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Is construction hiring or firing?

Newly-trained workers are finding jobs out there

Many construction leaders are at a loss. The industry is shedding jobs at a record pace. Yet, construction education programs around the state are reporting that their graduates are finding work.

“I’m as perplexed as anyone,” said Desmond Fletcher, a director and associate professor in the School of Construction at the University of Southern Mississippi. “I thought (construction employment) would be up last December.”

Last year was a banner year for the Mississippi Construction Education Foundation with approximately 450 individuals going through the program.

Last year was a banner year for the Mississippi Construction Education Foundation with approximately 450 individuals going through the program.

However, Fletcher said he has been presently surprised at his graduates’ success in finding jobs. His students are encouraged to find a summer internship. Those who cannot are assigned an elective class instead. This year, the Southern Miss program had 75 interns, “out the roof” according to Fletcher. Only two students were forced to take the elective class.

Perry Nations, executive director of the Associated General Contractors of Mississippi (AGC of Mississippi), said there has been attrition among contractors, but managers and skilled craftsmen are still in demand.

“Some of these owners have cashed it in, retired, and taken it to the house,” Nations said. “Most are not coming back, either.”

But, Nations said before the “big bust,” firms had a dire shortage of skilled tradesmen and senior managers. This shortage, in essence, counteracts the drop in construction numbers due to the troubled economy. Firms are hiring these newly trained workers, getting ready for when the economy — and the industry — rebounds.

Gary Baumbauer, president of the Mississippi Construction Education Foundation (MCEF) is more pessimistic about future employment, worried that the shortage of trained workers and managers will perhaps worsen and cause problems when building activity increases.

However, he is optimistic about the current situation. Backed by nine major trade associations, the MCEF’s mission is to promote careers, recruit capable individuals and train a quality workforce for the construction industry in Mississippi.

Baumbauer reports last year was a banner year with approximately 450 individuals coming through the foundation’s programs — “a very high number,” he said. “And, contractors are holding on to these students.”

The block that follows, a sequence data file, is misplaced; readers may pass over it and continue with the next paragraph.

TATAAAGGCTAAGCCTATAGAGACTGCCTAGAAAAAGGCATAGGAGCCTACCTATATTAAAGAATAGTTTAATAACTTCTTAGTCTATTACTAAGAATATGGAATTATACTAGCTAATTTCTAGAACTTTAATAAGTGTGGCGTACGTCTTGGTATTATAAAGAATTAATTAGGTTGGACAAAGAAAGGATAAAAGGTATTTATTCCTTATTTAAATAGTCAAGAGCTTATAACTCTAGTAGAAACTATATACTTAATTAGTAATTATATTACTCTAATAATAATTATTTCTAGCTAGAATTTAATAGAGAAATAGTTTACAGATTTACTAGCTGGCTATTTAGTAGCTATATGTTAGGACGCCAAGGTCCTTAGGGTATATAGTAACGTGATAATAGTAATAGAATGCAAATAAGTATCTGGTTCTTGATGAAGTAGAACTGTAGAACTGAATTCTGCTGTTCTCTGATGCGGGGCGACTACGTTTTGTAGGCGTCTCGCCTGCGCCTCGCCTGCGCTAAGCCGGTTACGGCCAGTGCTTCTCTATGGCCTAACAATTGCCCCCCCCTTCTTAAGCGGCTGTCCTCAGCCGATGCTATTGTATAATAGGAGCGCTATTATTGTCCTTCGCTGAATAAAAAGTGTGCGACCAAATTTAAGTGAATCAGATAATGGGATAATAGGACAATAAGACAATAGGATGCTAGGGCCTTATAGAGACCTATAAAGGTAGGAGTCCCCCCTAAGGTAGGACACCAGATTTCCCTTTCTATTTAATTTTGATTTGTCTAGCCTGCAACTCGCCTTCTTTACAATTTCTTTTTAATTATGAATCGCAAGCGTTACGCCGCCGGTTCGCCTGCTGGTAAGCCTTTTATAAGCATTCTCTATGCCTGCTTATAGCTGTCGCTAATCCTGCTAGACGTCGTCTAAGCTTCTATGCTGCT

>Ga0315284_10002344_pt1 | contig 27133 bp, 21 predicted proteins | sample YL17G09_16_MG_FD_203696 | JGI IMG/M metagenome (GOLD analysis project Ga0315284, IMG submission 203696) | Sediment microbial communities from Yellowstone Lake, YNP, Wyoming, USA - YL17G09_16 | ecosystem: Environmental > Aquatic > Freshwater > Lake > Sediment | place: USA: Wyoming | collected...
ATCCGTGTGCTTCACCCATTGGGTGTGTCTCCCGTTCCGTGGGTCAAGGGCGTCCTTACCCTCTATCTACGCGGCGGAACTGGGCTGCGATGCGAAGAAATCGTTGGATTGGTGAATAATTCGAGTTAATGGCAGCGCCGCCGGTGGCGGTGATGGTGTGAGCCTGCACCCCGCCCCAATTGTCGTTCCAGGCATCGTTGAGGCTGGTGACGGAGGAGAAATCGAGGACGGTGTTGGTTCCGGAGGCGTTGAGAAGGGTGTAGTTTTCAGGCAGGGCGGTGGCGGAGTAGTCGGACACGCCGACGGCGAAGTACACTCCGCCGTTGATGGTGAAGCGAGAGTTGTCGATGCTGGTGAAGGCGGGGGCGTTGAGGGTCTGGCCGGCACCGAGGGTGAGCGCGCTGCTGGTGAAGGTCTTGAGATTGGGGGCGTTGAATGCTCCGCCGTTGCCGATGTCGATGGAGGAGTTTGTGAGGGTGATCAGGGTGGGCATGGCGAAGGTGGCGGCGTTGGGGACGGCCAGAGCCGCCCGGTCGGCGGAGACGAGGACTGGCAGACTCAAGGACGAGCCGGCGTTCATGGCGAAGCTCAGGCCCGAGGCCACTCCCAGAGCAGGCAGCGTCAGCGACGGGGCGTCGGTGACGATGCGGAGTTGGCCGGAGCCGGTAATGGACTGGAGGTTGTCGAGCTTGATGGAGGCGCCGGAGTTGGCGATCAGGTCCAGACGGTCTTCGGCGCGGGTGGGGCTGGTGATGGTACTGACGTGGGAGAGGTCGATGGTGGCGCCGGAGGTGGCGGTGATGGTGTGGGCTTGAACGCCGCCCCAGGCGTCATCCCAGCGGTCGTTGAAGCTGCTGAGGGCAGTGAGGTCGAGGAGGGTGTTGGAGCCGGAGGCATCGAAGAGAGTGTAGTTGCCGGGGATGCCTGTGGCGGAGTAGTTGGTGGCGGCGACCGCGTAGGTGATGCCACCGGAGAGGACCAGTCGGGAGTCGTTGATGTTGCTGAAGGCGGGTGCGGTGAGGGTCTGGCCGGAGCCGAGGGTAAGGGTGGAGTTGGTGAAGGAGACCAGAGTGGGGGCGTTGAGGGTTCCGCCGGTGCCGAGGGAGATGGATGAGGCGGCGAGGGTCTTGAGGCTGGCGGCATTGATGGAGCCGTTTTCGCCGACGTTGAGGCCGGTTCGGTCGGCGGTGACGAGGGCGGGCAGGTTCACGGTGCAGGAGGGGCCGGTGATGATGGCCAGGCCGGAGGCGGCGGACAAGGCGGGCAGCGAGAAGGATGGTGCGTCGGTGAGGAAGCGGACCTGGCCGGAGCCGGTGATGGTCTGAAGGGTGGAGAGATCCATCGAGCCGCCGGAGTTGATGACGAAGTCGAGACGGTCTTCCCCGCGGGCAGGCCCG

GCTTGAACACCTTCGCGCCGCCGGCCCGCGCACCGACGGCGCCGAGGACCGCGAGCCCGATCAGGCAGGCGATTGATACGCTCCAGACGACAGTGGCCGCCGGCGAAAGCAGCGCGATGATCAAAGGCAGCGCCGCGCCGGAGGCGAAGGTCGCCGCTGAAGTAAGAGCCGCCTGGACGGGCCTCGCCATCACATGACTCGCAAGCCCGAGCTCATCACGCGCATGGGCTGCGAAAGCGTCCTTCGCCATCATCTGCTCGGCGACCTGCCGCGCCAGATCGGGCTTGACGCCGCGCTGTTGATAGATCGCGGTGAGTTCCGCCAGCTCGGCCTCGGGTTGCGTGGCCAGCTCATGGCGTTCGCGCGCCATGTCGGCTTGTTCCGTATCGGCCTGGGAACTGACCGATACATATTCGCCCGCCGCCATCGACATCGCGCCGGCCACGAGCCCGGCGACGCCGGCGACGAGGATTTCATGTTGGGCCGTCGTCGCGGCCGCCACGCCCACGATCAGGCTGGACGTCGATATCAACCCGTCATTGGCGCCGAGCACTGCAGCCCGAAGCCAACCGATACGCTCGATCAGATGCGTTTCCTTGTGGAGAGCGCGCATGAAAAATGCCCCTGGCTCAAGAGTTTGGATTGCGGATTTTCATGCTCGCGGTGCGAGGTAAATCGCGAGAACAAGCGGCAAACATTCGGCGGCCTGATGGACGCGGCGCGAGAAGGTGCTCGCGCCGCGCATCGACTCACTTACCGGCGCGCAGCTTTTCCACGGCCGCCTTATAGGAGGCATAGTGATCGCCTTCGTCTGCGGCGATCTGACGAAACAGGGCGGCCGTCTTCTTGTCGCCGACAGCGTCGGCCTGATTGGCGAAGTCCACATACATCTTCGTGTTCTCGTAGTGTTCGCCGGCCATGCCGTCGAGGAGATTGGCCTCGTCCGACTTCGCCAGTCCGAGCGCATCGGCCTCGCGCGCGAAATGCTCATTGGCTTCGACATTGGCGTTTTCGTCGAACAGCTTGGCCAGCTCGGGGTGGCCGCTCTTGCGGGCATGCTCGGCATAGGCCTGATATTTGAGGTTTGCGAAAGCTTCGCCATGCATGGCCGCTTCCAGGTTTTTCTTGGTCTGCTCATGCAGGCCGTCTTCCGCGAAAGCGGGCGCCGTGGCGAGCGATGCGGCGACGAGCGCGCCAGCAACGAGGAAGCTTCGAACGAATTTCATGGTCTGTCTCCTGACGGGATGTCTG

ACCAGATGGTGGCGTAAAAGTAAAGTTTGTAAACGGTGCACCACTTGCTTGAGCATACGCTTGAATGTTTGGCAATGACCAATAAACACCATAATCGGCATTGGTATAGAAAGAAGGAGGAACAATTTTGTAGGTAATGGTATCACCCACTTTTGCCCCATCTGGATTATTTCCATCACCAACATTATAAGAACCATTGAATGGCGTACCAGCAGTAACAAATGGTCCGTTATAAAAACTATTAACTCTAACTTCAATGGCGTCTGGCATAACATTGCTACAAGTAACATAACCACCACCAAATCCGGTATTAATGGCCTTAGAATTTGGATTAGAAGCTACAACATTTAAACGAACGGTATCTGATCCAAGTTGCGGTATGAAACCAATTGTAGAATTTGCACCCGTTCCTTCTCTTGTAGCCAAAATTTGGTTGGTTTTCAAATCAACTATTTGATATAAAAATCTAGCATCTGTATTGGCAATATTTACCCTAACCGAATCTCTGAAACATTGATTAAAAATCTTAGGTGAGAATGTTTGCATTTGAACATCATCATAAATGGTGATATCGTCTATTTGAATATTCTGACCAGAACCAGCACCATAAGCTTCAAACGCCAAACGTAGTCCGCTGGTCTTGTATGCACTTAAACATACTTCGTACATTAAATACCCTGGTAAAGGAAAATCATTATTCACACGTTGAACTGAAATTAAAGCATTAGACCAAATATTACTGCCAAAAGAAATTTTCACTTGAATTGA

Baumbauer said enrollment among high school students in MCEF’s programs is gaining. Some of this he attributes to a positive change in the general perception of construction work. He was pleased when he recently heard Dr. Tom Burnham, state superintendent of education, say he believed vocational-technical students should get the same focus as those students seeking traditional college degrees.

“He seems very supportive of the hands-on learners,” Baumbauer said. “It is frustrating sometimes. People don’t see the tremendous career opportunities construction offers. You go out there and preach the story, but the perception remains.”

Fletcher says he, too, feels that construction is becoming more attractive as a career option.

“We’re seeing more and more of our students who have crossed over from another discipline,” Fletcher said. “And, we’ve been seeing that for the last five years or so.”

He is also enthused to see standalone construction programs in higher education. More and more colleges and universities are offering programs that are not embedded in engineering or architectural programs. Michigan State University now offers a Ph.D. construction program, he said.

While all of this is positive, there is no denying the current construction employment picture, which worsens the closer to home one looks. According to a July report from the Associated Builders and Contractors, the national Construction Backlog Indicator increased to seven months last May. All regions of the nation saw backlogs lengthen — except the South.

A July survey from the AGC of America was more sobering. It found construction employment declined in 285 out of 337 metropolitan areas from June 2009 to June 2010. And, topping the list was Pascagoula. The Coast city lost approximately 2,000 construction workers, representing an attrition rate of -32 percent. By comparison, Biloxi-Gulfport lost 5 percent of its construction workforce while Jackson shed 4 percent.

Ken Simonson, AGC of America chief economist, expressed concern over these numbers as stimulus money ($135 billion) is running out.

“The overall lack of demand for new construction is hurting more than the stimulus is helping at this point,” Simonson said. “While more metropolitan areas have started adding construction jobs, most are still experiencing losses nearly four years after the construction downturn began.”

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